Anna Prater, Chattanooga, Tenn. – This was the year seasoned artists made comebacks and up-and-coming talents solidified their places in the hearts of critics. From sophomore standouts to records with years of anticipation, narrowing down this list to just five albums wasn’t an easy task.
Sufjan Stevens – “Carrie & Lowell”
Stevens’ long-awaited seventh studio record is the most intimate piece of a career that is full of brutally honest storytelling. The simple compositions accompanied by soft harmonies give listeners the feeling that Stevens is desperately whispering his confessions and fears into their ears on a cold night. “Carrie & Lowell” is a heartbreakingly beautiful portrait of death and the aftermath of losing a loved one. Stand out tracks: “Should Have Known Better,” “No Shade in the Shadow of the Cross,” and “Fourth of July.”
Courtney Barnett – “Sometimes I Sit and Think, And Sometimes I Just Sit”
“Sometimes I Sit and Think, And Sometimes I Just Sit” is completely unique from every other album released this year, and a large reason for that is found in the lyrics.
Though Barnett is fairly young and this is only her second album, she is one of the cleverest and most entertaining songwriters working today. She packs in more words than most, and speak-sings them in a way reminiscent of Bob Dylan. And as the title of the record suggests, she’s often ambivalent about where this talent has taken her. Stand out tracks: “Depreston,” “Pedestrian at Best,” and “Dead Fox.”
Father John Misty – “I Love You, Honeybear”
Josh Tillman, otherwise known as Father John Misty, uses a sharp contrast between gentle music and abrasive lyrics to demonstrate his back-and-forth between optimism and realism. “I Love You, Honeybear” is Tillman’s way of navigating the good and bad, sentimental and disillusioned aspects of a long-term relationship. He’s no stranger to composing haunting music – most are familiar with his previous band Fleet Foxes – and accomplishes some of his most powerful songwriting yet. “I Love You, Honeybear” is a record of love songs for realists. Stand out tracks: “Chateau Lobby #4,” “Bored in the U.S.A.,” and “I Went to the Store One Day.”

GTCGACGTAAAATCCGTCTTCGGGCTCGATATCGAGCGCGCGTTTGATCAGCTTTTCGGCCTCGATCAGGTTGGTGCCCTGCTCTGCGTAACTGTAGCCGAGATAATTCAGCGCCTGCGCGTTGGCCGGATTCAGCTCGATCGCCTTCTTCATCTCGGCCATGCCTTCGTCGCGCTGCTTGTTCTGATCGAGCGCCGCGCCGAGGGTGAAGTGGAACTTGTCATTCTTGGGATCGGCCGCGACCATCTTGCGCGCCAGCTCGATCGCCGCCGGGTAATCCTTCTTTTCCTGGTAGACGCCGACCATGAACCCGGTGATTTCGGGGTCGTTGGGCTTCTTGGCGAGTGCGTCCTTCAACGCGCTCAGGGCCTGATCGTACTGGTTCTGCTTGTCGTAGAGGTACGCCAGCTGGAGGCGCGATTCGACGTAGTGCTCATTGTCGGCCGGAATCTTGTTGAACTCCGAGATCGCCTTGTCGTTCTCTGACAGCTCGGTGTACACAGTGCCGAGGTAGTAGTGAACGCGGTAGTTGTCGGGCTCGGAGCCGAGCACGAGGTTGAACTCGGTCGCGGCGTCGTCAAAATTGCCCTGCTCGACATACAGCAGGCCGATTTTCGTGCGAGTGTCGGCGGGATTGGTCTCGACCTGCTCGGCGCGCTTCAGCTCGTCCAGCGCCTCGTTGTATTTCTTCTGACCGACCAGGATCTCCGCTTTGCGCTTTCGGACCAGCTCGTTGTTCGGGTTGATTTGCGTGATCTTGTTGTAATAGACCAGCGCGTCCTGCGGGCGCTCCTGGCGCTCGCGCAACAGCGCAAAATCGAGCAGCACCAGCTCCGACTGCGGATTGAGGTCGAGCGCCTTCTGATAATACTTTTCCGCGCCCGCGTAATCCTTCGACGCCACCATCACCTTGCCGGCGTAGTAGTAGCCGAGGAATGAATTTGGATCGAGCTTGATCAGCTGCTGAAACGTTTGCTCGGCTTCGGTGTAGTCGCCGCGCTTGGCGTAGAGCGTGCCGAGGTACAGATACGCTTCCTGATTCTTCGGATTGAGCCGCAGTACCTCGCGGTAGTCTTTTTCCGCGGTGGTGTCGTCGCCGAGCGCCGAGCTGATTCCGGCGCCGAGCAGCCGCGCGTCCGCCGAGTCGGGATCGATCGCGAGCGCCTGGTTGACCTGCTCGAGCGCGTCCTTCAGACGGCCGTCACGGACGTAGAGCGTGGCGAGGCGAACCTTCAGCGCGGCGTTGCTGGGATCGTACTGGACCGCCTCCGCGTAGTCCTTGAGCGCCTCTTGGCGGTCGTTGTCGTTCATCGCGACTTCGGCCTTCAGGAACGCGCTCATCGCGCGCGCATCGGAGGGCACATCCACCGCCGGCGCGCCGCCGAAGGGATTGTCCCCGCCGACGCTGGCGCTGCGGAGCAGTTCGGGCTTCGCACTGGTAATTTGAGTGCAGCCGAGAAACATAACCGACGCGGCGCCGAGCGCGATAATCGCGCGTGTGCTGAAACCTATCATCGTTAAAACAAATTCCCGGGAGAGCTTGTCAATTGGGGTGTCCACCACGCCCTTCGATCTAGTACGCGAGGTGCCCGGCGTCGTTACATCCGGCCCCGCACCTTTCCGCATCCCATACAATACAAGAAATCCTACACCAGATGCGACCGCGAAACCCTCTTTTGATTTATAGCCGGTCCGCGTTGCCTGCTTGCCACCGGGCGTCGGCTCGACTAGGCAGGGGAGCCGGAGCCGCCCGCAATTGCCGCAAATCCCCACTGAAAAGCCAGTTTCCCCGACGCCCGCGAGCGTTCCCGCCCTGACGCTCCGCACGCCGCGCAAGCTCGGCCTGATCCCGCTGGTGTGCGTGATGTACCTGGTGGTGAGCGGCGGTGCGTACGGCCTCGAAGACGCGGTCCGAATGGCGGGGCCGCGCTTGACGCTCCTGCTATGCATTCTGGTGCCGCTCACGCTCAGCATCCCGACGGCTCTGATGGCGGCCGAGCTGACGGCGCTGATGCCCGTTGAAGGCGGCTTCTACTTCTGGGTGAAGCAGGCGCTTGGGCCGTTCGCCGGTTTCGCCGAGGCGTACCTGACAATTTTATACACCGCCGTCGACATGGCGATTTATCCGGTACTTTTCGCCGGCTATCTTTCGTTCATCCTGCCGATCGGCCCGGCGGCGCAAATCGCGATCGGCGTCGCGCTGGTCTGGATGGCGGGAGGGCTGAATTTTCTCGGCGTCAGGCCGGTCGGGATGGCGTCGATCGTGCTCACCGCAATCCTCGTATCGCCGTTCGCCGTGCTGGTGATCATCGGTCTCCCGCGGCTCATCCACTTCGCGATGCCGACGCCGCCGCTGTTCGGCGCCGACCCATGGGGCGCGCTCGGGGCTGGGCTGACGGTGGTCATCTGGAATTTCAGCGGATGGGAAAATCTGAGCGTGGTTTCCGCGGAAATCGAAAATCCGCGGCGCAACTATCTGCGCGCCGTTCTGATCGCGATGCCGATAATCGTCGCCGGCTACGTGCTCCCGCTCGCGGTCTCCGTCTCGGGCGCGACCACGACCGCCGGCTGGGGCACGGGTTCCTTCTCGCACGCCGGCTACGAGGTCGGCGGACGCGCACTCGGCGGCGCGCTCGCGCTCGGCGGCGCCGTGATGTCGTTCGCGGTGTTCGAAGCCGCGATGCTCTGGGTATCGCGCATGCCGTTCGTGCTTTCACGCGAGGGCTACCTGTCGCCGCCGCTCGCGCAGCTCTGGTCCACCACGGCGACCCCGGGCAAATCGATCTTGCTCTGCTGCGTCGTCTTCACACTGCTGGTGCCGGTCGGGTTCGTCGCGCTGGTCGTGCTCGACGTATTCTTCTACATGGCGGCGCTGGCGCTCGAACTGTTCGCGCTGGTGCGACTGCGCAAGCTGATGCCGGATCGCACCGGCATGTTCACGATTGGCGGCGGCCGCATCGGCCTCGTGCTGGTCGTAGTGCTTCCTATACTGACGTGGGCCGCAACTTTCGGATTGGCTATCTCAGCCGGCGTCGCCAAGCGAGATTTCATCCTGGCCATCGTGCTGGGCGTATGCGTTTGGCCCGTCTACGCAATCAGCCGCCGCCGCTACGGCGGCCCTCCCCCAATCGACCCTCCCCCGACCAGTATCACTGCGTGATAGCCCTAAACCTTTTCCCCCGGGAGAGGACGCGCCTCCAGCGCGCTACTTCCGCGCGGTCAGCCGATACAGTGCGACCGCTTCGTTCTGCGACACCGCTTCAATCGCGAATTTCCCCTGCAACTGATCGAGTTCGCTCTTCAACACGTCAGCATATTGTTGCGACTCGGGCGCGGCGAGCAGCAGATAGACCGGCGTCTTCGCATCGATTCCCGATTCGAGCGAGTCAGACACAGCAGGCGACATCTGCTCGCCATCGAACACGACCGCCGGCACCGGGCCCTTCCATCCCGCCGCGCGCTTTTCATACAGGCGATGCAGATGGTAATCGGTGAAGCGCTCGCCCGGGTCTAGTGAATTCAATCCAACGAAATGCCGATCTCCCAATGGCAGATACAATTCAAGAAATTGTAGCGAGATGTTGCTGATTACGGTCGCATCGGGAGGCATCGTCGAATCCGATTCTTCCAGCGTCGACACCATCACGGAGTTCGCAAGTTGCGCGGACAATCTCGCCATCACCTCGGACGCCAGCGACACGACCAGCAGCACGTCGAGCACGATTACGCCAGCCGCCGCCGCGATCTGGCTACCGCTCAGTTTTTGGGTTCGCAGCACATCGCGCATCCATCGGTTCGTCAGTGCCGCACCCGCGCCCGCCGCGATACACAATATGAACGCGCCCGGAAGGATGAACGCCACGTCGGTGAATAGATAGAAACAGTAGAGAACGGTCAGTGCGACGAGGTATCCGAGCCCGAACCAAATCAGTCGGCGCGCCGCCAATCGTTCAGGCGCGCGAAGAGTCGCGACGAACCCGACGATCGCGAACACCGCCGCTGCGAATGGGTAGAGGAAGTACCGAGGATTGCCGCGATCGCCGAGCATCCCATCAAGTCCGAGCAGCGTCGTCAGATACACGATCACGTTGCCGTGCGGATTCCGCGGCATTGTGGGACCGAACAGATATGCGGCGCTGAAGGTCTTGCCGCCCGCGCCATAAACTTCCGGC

Sleater Kinney – “No Cities to Love”
“No Cities to Love” is the first Sleater Kinney record in almost a decade. After breaking up in 2005, each of the three members went on to work on individual projects, one of which is Carrie Brownstein’s hit show “Portlandia.” But the Pacific Northwest rockers came back for a reunion album and tour this year, and it was worth the wait. They returned to show how far they’ve come, while still addressing the pressure that comes with a highly-anticipated comeback. Stand out tracks: “A New Wave,” “No Anthems,” and “Bury Our Friends.”
Kacey Musgraves – “Pageant Material”
Though Musgraves is a country singer, her music fits in better with the likes of Dolly Parton, June Carter and John Prine. She’s raw and honest, doesn’t follow the typical Nashville standards, and plays by her own rules. Her songwriting is charming and introspective, and she earnestly speaks of discomfort with fame and wealth. “Pageant Material” has Musgraves struggling with the expectations of a society that values beauty and her own values of staying true to yourself in the midst of all that. Stand out tracks: “Biscuits,” “Dime Store Cowgirl,” and “Family is Family.”